Can Values Be Measured?

That depends on what we mean by “measurement”. They cannot be measured the way we measure physical object – length, weight, etc. But they certainly can be ranked.

Ayn Rand, in Introduction to Objectivist Epistemology, calls this “teleological measurement”. We rank values according to their relation to a goal or an end. So, for example, food, clothing and shelter have to be highly valued, since they are necessary for the mere preservation of life. Friendship, a happy marriage and a rewarding career are valued because they enhance our life and well-being. (You can think of other examples yourself.) But they cannot be measured with ordinal numbers; they have to be measured by cardinal numbers You can say that one value is more valuable than another, but you cannot express that numerically.

I came to think about this when reading Eugen von Böhm-Bawerk’s Basic Principles of Economic Value. He writes:

… let us imagine a small boy who wants to buy fruit with a small coin in his possession. He can buy either one apple or six plums. Of course, he will compare the eating pleasures afforded by both kinds of fruit. To make his decision, it is not enough to know that he prefers apples over plums. He must decide with numerical precision whether the enjoyment of one apple exceeds the enjoyment of six or fewer plums. To approach the situation from a different angle, let us consider two boys, one with the apple and the other with the plums. The latter would like to acquire the apple and, therefore, offers his plums in exchange. After deliberating on his eating pleasures, the former rejects four, five, and six plums for his apple. But he begins to waver when seven plums are offered, and finally makes the exchange at a price of eight. Doesn’t his trade reveal a numerically conclusion that the pleasure of one apple exceeds that of a plum at least seven times but less than eight times?

I laughed when I read this – not because there is anything wrong with it but because it is ingenious. (Böhm-Bawerk is often ingenious!)

Well, in this case there is a possibility to numerically fix values and to do it by ordinal numbers. But it cannot be as exact as when we measure length or weight. It is an approximation, although within strict limits; in this example between seven and eight. It hardly applies to the values I mentioned in the beginning. Actually, it applies only to values that are exchanged, i.e. economic values. (Friends and spouses are not bought and sold!)

It does apply when it comes to budgeting our money – choosing what food or clothes to buy or what house or apartment to live in. Here we do reason the way the boy in Böhm-Bawerk’s example reasons, weighing for and against and arriving at a price we can afford for whatever alternative suits us best.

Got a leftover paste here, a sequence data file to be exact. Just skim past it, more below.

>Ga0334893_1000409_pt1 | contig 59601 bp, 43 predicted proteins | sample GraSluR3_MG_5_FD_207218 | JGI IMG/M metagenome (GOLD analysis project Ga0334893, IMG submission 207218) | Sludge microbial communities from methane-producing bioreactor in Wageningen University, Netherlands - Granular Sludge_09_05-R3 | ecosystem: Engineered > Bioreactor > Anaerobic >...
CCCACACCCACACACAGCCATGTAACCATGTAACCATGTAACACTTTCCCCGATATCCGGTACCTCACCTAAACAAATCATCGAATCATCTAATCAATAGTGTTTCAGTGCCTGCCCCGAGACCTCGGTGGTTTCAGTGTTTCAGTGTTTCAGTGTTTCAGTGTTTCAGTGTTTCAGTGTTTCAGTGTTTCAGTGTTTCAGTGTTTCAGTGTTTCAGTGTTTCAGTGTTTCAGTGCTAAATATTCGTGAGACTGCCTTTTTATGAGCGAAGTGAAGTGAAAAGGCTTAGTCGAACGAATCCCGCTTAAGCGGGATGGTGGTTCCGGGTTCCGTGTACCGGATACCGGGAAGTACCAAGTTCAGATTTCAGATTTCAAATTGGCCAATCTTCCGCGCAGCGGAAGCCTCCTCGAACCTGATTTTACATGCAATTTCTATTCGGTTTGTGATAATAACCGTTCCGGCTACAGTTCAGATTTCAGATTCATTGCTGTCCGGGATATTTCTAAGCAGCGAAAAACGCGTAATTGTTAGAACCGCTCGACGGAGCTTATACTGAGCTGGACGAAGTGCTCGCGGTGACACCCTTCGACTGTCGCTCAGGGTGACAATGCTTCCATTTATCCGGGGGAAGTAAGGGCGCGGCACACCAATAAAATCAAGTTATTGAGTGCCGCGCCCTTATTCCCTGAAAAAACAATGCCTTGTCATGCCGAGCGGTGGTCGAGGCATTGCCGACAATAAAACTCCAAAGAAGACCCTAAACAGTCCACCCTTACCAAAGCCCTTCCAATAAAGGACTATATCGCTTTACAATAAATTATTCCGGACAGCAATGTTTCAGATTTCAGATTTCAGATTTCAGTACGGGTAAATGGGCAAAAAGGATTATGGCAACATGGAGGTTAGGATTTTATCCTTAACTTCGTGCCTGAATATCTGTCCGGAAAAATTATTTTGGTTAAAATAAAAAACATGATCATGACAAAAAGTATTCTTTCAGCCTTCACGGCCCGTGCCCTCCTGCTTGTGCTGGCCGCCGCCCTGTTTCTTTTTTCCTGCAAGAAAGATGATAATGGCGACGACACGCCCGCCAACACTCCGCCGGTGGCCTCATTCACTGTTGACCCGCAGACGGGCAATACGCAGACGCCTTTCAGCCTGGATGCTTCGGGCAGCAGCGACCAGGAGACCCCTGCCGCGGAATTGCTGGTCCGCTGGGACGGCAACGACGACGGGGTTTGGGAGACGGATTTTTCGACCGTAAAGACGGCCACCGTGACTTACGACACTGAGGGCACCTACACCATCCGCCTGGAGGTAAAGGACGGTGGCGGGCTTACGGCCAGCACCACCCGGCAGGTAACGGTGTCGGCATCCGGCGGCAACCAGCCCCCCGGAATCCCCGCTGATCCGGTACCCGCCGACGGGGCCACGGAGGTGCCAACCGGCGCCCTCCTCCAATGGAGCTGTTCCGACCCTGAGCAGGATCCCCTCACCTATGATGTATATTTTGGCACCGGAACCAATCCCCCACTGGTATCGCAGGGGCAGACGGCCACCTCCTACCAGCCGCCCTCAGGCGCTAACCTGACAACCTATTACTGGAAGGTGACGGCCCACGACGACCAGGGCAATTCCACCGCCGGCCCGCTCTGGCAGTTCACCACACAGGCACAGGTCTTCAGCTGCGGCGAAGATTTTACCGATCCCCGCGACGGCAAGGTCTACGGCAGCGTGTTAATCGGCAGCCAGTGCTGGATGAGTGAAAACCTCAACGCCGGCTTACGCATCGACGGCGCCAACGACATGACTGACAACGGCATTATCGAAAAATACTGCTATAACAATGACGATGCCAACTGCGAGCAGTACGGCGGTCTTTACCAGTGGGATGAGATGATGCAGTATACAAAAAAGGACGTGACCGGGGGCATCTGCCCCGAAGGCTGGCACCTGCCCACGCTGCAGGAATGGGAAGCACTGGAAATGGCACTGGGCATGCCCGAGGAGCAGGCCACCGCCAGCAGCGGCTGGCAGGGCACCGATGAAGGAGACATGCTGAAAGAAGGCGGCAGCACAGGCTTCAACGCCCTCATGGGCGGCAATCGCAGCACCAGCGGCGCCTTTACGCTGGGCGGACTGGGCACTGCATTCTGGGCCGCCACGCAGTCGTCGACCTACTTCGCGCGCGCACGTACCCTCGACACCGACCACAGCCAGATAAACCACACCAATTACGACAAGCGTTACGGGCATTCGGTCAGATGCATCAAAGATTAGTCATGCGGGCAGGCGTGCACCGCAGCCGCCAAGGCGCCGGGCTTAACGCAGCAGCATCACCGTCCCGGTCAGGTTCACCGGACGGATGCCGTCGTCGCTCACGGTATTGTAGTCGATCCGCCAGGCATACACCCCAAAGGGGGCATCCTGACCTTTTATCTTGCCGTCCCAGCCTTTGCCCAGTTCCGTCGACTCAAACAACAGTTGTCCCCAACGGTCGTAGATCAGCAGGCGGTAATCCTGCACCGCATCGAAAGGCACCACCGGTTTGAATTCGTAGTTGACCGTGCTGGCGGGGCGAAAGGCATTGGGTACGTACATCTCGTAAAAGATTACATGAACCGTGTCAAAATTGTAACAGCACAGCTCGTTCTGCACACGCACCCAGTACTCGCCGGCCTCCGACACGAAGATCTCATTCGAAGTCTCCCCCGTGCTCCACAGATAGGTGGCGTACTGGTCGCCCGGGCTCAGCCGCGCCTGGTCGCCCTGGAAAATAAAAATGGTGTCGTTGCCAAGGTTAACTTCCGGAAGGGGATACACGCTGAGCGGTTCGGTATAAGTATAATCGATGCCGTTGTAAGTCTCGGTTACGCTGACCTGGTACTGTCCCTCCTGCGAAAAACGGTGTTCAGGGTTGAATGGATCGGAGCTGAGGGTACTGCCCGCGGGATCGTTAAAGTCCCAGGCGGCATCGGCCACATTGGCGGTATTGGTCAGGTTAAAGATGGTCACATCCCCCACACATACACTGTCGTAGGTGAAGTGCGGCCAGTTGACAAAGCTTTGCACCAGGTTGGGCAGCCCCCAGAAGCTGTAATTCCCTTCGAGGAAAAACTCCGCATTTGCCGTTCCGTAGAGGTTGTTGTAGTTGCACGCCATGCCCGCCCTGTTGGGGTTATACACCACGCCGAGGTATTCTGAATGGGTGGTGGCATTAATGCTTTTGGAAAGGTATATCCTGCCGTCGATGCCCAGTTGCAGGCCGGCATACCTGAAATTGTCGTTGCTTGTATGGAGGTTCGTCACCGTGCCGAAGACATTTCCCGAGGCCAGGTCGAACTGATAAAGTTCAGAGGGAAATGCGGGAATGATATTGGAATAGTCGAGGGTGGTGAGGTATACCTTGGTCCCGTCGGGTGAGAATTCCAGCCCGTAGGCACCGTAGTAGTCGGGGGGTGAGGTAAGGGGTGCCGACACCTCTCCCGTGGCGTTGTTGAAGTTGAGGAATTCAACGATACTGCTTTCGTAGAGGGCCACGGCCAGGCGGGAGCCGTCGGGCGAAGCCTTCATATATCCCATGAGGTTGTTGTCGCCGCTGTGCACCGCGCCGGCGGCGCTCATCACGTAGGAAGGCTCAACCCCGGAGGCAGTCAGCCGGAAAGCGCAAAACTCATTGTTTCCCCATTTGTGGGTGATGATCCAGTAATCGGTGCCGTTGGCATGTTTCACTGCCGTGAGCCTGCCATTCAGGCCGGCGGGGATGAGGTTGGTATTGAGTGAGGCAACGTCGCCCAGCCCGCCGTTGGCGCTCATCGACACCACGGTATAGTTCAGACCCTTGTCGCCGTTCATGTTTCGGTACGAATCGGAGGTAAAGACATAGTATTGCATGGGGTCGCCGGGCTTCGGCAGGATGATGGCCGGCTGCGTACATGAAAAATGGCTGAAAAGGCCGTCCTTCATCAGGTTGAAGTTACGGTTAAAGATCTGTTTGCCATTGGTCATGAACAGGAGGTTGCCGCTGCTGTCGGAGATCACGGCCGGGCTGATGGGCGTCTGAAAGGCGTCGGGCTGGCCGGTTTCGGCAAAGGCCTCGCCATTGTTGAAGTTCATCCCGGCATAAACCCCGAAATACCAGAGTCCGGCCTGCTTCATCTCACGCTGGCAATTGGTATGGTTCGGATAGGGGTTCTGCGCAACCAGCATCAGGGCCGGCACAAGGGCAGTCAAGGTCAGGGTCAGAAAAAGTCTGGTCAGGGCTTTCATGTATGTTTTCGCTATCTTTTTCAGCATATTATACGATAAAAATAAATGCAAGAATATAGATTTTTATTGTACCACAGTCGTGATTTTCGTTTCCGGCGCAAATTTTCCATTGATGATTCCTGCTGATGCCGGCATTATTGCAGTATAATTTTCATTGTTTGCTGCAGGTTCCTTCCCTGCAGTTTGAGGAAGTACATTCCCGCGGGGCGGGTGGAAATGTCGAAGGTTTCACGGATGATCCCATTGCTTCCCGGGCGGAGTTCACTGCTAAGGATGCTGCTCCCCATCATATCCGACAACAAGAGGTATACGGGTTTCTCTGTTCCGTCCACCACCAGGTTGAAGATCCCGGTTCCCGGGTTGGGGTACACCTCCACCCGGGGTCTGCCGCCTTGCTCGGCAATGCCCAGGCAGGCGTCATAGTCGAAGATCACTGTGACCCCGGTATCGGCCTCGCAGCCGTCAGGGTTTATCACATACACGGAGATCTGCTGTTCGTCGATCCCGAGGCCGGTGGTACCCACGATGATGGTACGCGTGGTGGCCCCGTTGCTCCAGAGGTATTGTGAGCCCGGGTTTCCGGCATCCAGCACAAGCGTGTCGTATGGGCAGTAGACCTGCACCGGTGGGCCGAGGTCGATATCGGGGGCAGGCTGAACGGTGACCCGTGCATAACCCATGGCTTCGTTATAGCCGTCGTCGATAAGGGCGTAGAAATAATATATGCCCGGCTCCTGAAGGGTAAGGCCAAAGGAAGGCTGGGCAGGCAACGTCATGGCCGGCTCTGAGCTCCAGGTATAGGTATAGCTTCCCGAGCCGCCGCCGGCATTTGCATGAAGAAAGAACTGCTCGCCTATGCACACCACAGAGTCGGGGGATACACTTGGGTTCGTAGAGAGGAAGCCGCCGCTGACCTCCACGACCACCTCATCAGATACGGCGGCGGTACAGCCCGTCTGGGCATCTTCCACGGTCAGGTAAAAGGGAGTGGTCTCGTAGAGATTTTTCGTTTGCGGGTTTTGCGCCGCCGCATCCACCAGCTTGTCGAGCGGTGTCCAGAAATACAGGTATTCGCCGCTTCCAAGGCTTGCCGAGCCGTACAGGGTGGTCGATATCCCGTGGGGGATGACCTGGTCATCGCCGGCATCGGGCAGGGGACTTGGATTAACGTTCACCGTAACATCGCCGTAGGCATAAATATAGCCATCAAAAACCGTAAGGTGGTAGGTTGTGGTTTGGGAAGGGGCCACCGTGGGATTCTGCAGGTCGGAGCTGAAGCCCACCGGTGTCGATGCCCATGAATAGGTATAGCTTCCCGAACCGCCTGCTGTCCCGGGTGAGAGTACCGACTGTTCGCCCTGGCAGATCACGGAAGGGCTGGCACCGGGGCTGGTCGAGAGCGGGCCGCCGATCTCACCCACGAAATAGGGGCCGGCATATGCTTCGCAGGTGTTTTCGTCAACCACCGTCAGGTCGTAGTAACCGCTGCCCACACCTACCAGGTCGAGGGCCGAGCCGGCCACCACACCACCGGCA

And there may be other implications that I haven’t been able to figure out yet. So take this post only as a stray observation!

(See also Ayn Rand and Böhm-Bawerk on Value.)

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Ayn Rand and Böhm-Bawerk on Value

I am currently reading Eugen von Böhm-Bawerk’s Basic Principles of Economic Value (first published in German in 1886), and I was struck by how close his thinking on “value” is to Ayn Rand’s thinking.

To recapitulate: Ayn Rand claimed that value is neither “intrinsic” nor “subjective”; a value does not reside in an object as apart from the valuing subject; neither does it reside only in the subject as apart from the object valued; it denotes a relationship between the valuing subject and the object that is valued. In her own words:

There are, in essence, three schools of thought on the nature of the good: the intrinsic, the subjective, and the objective. The intrinsic theory holds that the good is inherent in certain things or actions as such, regardless of their context and consequences, regardless of any benefit or injury they may cause to the actors and subjects involved. […] The subjective theory holds that the good bears no relation to the facts of reality, that it is the product of a man’s consciousness, created by his feelings, desires, “intuitions,” or whims, and that it is merely an “arbitrary postulate” or an “emotional commitment”. […] The objective theory holds that the good is neither an attribute of “things in themselves” nor of man’s emotional states, but an evaluation of the facts of reality by man’s consciousness according to a rational standard of value. […] The objective theory holds that the good is an aspect of reality in relation to man – and that is must be discovered, not invented, by man. Fundamental to an objective theory of values is the question: Of value to whom and for what? (Capitalism: The Unknown Ideal, p. 21f in the paperback edition.)

And here is what Böhm-Bawerk has to say on the same subject:

[E]conomic value is neither an objective quality inherent in goods, nor is it a purely subjective phenomenon that resides in the inner self of man. Instead, it is a particular relationship between an individual and an object. If I call this concept “subjective value”, I do not mean to deny the existence of objective factors. (P. 15.)

The only thing that might be misleading or confusing here is that Böhm-Bawerk talks about “an objective quality inherent in goods”, for something that Ayn Rand calls intrinsic. But this is merely a semantic difference, not a difference in substance.

I should mention that I had some quotes from this book, even from the same chapter, in my essay Objectivism versus “Austrian” Economics on Value; but I completely missed this paragraph. I guess I owe Böhm-Bawerk a belated apology for having missed this important and very true point.

Böhm-Bawerk died in 1914, when Ayn Rand was only 9 years old; had he read the quote from Ayn Rand above, I think he would have grasped the point and agreed with her.